What occupiers want from offices has undergone a drastic change post the pandemic. The very purpose and need of office spaces has had to be redefined after a long period of working from home. As the Colliers Awfi C-suite Survey reveals, organisations that were used to working in a centralised fashion, out of enormous and sprawling office spaces, are now becoming more people-centric and less location-centric.
Yes, distributed or blended workspaces are now becoming popular, which will allow employees to work from different locations, in close proximity to their homes.
A significant 74 per cent of occupiers actually prefer to implement a distributed workspace. About 53 per cent occupiers are keen to follow a mix of work-from-home and work-from-office.
About 16 per cent are comfortable with a distributed work model with a base office and a satellite office. Only about seven per cent wish for a complete work-from-home model, while 24 per cent are desirous of working completely / 100 per from the base location.
Organisations that embrace the distributed workplace model, may have a blend of flex spaces and a traditional office in the same city. They may even maintain multiple offices in the same city like in a ‘hub and spoke’ model, or they may have a combination of flex space and traditional offices in various tier 1 and tier 2 cities. The distributed workspace can take on various forms.
The Report reveals that the future workplace will not merely be a space for work, but will be able to promote efficiency along with the well-being of the employees even while preserving and maintaining the culture of the organisation.
While the purpose of office spaces will be different for different employers and employees, occupiers of office spaces will arrive at what suits them best through trial and error.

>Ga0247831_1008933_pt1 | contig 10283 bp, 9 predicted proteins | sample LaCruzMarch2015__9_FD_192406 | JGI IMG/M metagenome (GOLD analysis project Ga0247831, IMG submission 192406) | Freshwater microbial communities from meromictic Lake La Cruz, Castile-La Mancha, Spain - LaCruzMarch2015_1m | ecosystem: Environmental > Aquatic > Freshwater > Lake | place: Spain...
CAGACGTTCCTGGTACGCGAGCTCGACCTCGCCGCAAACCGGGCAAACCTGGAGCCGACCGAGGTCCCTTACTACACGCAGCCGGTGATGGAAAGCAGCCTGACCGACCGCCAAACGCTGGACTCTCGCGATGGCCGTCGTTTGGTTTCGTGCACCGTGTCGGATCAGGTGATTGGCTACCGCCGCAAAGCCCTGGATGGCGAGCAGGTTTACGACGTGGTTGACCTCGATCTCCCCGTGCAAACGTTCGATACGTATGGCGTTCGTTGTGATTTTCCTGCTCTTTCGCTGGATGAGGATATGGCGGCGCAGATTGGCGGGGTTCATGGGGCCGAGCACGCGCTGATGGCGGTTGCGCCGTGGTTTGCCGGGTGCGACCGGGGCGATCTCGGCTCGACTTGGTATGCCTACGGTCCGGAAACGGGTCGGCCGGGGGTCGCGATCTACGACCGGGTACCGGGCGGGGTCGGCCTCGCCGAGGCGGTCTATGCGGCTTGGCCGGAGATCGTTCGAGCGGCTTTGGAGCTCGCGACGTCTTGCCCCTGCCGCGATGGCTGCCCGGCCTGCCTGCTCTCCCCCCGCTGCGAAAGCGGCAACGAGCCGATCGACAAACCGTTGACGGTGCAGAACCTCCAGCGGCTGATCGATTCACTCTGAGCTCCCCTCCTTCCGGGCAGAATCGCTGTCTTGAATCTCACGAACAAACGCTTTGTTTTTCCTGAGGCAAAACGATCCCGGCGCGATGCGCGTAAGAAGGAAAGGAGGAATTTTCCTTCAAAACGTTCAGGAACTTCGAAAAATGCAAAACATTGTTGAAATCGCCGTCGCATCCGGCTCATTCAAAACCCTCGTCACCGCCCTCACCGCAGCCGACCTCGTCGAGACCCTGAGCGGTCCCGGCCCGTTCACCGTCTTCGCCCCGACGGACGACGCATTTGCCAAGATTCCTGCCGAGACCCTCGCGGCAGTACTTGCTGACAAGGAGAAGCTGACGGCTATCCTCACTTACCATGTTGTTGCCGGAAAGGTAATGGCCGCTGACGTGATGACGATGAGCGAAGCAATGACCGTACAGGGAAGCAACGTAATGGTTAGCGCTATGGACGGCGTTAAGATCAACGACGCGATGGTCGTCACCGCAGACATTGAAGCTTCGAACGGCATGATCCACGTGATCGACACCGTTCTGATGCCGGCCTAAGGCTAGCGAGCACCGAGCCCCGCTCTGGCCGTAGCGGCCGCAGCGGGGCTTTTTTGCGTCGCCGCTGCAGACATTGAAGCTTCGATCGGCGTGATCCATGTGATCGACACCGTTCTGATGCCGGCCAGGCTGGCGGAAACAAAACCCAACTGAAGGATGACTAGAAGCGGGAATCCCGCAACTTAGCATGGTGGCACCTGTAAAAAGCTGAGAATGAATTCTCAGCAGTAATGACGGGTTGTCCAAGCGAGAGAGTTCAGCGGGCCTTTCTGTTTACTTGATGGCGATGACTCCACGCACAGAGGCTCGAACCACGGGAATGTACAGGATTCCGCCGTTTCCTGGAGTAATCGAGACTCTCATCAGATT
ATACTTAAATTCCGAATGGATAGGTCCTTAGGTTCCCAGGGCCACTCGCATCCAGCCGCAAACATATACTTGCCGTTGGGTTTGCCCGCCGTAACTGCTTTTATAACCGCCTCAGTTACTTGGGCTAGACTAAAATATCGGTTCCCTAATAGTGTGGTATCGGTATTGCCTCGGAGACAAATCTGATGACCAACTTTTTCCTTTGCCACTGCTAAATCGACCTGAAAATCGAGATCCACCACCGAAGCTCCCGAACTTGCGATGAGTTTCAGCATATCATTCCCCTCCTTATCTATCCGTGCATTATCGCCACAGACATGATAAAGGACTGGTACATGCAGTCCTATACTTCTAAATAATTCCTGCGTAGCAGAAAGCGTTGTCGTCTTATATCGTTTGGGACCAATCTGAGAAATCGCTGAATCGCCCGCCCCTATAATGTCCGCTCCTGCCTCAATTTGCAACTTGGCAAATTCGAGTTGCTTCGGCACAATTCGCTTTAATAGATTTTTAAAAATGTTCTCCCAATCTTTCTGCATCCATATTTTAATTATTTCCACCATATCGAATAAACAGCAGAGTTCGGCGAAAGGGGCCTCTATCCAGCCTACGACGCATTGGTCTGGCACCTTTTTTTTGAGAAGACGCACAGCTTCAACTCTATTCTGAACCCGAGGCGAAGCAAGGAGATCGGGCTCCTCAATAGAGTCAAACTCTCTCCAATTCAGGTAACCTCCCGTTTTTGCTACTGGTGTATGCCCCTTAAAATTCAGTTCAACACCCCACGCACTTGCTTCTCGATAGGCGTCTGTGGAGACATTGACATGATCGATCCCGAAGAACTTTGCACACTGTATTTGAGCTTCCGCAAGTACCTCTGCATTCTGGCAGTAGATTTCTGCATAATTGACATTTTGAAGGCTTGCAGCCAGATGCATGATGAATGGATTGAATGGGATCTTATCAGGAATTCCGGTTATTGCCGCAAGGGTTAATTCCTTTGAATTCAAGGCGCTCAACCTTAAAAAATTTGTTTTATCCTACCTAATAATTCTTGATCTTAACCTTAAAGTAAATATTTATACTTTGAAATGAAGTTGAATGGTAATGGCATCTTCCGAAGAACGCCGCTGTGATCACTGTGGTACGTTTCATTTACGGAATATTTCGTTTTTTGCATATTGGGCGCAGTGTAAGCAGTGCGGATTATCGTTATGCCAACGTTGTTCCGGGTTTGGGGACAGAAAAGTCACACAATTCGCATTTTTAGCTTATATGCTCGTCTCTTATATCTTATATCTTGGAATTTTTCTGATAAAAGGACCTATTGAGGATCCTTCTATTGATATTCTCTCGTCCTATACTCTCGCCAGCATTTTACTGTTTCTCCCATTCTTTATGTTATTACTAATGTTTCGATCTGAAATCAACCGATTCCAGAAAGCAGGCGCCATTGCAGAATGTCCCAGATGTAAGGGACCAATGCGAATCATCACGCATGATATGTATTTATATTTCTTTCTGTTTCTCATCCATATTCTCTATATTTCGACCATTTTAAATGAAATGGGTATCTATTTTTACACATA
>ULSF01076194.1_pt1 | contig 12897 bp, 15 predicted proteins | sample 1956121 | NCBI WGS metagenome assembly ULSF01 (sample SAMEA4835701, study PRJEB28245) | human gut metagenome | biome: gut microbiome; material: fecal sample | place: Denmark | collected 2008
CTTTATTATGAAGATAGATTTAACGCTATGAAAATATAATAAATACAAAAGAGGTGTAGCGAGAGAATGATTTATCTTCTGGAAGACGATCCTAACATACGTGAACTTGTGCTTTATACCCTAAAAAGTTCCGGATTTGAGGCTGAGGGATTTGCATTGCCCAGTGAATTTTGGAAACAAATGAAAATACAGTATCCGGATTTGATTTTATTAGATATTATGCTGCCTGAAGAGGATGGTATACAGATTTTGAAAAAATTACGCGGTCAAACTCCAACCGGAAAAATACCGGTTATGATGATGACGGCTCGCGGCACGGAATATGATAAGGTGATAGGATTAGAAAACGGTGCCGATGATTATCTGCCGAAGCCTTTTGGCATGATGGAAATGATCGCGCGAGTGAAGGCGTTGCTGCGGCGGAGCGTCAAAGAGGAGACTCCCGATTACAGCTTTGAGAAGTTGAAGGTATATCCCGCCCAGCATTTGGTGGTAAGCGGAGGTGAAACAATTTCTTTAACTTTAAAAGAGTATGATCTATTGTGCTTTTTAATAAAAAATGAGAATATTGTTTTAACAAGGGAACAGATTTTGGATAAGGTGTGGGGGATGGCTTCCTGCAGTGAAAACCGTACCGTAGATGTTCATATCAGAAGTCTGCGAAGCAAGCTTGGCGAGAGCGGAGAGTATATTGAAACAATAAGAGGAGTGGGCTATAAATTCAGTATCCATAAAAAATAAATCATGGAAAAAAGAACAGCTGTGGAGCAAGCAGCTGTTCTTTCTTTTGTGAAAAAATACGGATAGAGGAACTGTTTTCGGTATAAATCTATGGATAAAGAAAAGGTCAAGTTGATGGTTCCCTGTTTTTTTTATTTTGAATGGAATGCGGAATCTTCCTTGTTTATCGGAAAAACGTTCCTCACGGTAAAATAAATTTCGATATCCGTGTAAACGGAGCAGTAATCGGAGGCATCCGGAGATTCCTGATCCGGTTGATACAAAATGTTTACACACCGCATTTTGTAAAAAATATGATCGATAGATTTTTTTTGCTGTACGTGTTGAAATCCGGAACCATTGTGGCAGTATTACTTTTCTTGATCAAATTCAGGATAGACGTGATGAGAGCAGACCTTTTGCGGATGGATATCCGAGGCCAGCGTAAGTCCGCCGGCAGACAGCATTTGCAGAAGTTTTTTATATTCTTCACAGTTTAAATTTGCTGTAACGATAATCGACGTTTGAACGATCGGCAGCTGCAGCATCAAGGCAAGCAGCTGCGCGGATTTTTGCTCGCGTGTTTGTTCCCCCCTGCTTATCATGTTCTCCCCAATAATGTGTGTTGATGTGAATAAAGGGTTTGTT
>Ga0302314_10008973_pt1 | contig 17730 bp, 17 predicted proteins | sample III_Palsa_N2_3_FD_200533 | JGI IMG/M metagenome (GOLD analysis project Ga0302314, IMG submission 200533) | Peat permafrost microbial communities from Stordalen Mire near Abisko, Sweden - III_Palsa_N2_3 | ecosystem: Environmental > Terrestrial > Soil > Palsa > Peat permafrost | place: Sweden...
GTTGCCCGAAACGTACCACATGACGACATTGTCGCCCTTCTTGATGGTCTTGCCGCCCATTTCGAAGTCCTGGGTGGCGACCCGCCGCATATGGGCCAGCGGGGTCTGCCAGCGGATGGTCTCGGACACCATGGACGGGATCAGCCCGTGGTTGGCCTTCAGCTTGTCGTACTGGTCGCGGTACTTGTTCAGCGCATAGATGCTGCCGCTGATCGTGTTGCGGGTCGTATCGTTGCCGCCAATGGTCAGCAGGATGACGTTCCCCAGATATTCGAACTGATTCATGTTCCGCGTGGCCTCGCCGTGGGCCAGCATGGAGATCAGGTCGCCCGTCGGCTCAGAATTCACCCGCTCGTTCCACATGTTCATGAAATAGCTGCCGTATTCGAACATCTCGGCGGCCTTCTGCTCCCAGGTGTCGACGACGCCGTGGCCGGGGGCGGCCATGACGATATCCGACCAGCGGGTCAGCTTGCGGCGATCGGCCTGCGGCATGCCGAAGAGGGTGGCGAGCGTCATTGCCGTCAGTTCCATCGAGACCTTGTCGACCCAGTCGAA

As per the CXOs who participated in the Survey, most occupiers will opt for buildings and spaces that comply with Environment Social and Governance (ESG), so that employee productivity improves.
Benefits of distributed workspaces
The preference for distributed workspaces is also because of the varied benefits.
Saves time: Employees will not have to spend hours travelling to and from centralised offices.
Improves productivity: When employees are saved the hassles of daily commuting, they are able to focus and work better, and their productivity improves. This helps the organisations achieve their goals.
Saves cost: The cost otherwise spent in maintaining huge office spaces / properties is saved. The employees also save on fuel costs. To top it all, with lesser people on the roads, there is less traffic, which is good for the environment on the whole.
Ensures employee well-being: The focus of the organisations shifts to the overall well-being of the employees. In exchange, they earn the trust and loyalty of the employees.